The chaise lounge, a form of elongated chair that makes lying down on it possible, was first used in 16th century France. While it may seem pretty straight forward, it has a surprising history that you will want to read about!
This single piece of furniture has ties to psychology, art history, and society that make it an extremely interesting and iconic part of the history of furniture. It developed in relationship to a particular upper class luxury of having leisure time to lounge during the day, and requiring a piece of furniture to do so on that wasn’t the bed. While the connotations around gender fluctuated over time, the class connotations never did. The structure, designed for lounging, never became a staple of a middle class household.
From excavations of ancient Egyptian tombs, archaeologists suspect that the long chairs found there are the earliest historical examples of the origins of the chaise longue, dating back to around 3000BC. For the affluent, the frame would be constructed in wood and feature an ivory or ebony veneer. There is also evidence of it existing in ancient Greece and the Roman Empire. Reclining in a long chair whilst dining or socialising was normal practice for the Greeks during 8th century BC. In Ancient Greece, the chair was known as a kline or klinai. The kline would be draped in layers of fabrics and have cushions propped up against the headrest. They were popular for Greek symposiums; social gatherings where men would drink and converse amongst each other in rows of these kline couches against three walls facing the door.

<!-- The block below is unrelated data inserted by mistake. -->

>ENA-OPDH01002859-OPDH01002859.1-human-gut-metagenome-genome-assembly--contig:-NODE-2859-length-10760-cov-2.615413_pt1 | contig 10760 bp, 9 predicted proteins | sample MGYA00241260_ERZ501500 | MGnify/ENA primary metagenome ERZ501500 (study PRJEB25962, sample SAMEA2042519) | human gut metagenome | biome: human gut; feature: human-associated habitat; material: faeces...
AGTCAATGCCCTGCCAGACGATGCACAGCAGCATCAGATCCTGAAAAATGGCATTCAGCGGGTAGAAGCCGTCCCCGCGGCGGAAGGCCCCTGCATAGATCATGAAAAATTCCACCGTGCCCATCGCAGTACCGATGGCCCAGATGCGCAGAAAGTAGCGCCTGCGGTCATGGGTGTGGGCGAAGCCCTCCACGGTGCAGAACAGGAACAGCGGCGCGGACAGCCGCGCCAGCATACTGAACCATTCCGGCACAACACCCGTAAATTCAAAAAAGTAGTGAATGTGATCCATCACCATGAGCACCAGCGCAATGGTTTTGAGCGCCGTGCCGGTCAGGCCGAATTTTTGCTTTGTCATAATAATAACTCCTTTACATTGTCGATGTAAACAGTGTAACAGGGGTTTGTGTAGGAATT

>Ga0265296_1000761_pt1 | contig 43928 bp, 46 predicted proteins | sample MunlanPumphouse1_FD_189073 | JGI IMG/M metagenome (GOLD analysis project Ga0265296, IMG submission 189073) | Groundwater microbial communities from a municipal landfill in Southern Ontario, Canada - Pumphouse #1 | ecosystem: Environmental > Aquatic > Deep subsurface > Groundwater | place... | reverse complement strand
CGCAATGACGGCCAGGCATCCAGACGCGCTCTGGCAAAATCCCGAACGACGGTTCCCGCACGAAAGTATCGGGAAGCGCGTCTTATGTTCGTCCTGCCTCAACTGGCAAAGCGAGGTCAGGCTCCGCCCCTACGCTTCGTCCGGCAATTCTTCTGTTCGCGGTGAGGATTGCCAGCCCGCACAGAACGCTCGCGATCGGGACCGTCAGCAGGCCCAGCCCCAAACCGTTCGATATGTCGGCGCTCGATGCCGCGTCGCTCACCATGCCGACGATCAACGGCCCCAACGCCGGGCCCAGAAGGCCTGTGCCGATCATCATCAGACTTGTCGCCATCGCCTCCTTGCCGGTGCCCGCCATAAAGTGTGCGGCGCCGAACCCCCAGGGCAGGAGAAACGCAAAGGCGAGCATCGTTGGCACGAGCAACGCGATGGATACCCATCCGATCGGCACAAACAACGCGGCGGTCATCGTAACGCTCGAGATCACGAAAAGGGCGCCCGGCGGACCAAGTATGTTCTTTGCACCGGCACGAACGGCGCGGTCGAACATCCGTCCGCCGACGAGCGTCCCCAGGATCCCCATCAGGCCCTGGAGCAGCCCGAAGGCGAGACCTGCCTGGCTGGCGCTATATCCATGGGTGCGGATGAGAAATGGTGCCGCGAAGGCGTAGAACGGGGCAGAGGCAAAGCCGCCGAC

For the purpose of this article, however, we will focus on the modern iterations of this piece of furniture. The chaise longue (pronounced “shayz long”, the literal English translation from French for which is “long chair”) has in recent decades become more popularly known and pronounced as chaise lounge in English-speaking countries. The modern chaise longue was first popularised during the 16th century in France. They were created by French furniture craftsmen for the rich to rest without the need to retire to the bedroom. It was during the Rococo period that the chaise longue became the symbol of social status and only the rarest and most expensive materials were used in their construction. Today, the chaise longue is seen as a luxury item for the modern home. They are often used to complement a home’s décor such as living or reading rooms, or as a stylish boudoir chair for bedroom seating. During the 1800s, the chaise longue developed more feminine connotations as a decadent throne for women to rest during the day without having to go to their bedroom. It was during the French Rococo period that the chaise longue became a symbol of social status and were ornately crafted from only the rarest and most expensive of materials.
Types of Chaise Lounges
- Duchesse brisée (Broken duchess in French): this word is used when the chaise longue is divided in two parts: the chair and a long footstool, or two chairs with a stool in between them. The origin of the name is unknown.
- Récamier: a récamier has two raised ends, and nothing on the long sides. It is sometimes associated with French Empire (neo-classical) style. It is named after French society hostess Madame Récamier (1777–1849), who posed elegantly on a couch of this kind for a portrait, painted in 1800 by Jacques-Louis David. The shape of the récamier is similar to a traditional lit bateau (boat bed) but made for the drawing room, not the bedroom.